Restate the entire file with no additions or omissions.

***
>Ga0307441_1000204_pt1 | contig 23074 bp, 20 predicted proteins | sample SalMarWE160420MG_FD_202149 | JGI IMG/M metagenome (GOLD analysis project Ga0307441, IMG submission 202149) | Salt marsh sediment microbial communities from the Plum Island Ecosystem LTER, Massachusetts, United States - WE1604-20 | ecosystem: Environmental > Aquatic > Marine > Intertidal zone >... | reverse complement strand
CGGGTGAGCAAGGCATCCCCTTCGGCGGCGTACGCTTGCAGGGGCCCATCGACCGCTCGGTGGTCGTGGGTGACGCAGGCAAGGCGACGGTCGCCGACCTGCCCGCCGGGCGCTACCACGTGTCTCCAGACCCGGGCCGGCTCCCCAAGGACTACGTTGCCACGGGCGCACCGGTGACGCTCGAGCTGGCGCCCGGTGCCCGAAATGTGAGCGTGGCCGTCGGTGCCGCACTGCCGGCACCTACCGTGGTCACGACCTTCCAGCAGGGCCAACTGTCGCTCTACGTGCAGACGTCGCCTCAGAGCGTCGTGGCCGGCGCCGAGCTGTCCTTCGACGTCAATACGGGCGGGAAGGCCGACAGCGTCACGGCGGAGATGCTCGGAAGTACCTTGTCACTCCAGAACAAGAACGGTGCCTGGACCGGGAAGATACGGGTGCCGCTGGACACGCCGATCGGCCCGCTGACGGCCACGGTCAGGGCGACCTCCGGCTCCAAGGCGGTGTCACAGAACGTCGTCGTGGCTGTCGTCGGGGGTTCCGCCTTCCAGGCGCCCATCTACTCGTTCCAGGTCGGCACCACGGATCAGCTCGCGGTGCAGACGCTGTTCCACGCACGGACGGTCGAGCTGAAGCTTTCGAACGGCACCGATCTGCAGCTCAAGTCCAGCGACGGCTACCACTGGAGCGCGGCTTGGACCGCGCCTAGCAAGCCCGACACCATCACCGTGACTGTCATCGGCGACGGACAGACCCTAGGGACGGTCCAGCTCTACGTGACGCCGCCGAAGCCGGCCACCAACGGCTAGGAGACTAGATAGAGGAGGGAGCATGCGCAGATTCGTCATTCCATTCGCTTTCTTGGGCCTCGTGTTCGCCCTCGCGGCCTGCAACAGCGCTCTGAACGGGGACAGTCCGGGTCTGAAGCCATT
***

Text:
>Ga0307441_1000204_pt1 | contig 23074 bp, 20 predicted proteins | sample SalMarWE160420MG_FD_202149 | JGI IMG/M metagenome (GOLD analysis project Ga0307441, IMG submission 202149) | Salt marsh sediment microbial communities from the Plum Island Ecosystem LTER, Massachusetts, United States - WE1604-20 | ecosystem: Environmental > Aquatic > Marine > Intertidal zone >... | reverse complement strand
CGGGTGAGCAAGGCATCCCCTTCGGCGGCGTACGCTTGCAGGGGCCCATCGACCGCTCGGTGGTCGTGGGTGACGCAGGCAAGGCGACGGTCGCCGACCTGCCCGCCGGGCGCTACCACGTGTCTCCAGACCCGGGCCGGCTCCCCAAGGACTACGTTGCCACGGGCGCACCGGTGACGCTCGAGCTGGCGCCCGGTGCCCGAAATGTGAGCGTGGCCGTCGGTGCCGCACTGCCGGCACCTACCGTGGTCACGACCTTCCAGCAGGGCCAACTGTCGCTCTACGTGCAGACGTCGCCTCAGAGCGTCGTGGCCGGCGCCGAGCTGTCCTTCGACGTCAATACGGGCGGGAAGGCCGACAGCGTCACGGCGGAGATGCTCGGAAGTACCTTGTCACTCCAGAACAAGAACGGTGCCTGGACCGGGAAGATACGGGTGCCGCTGGACACGCCGATCGGCCCGCTGACGGCCACGGTCAGGGCGACCTCCGGCTCCAAGGCGGTGTCACAGAACGTCGTCGTGGCTGTCGTCGGGGGTTCCGCCTTCCAGGCGCCCATCTACTCGTTCCAGGTCGGCACCACGGATCAGCTCGCGGTGCAGACGCTGTTCCACGCACGGACGGTCGAGCTGAAGCTTTCGAACGGCACCGATCTGCAGCTCAAGTCCAGCGACGGCTACCACTGGAGCGCGGCTTGGACCGCGCCTAGCAAGCCCGACACCATCACCGTGACTGTCATCGGCGACGGACAGACCCTAGGGACGGTCCAGCTCTACGTGACGCCGCCGAAGCCGGCCACCAACGGCTAGGAGACTAGATAGAGGAGGGAGCATGCGCAGATTCGTCATTCCATTCGCTTTCTTGGGCCTCGTGTTCGCCCTCGCGGCCTGCAACAGCGCTCTGAACGGGGACAGTCCGGGTCTGAAGCCATT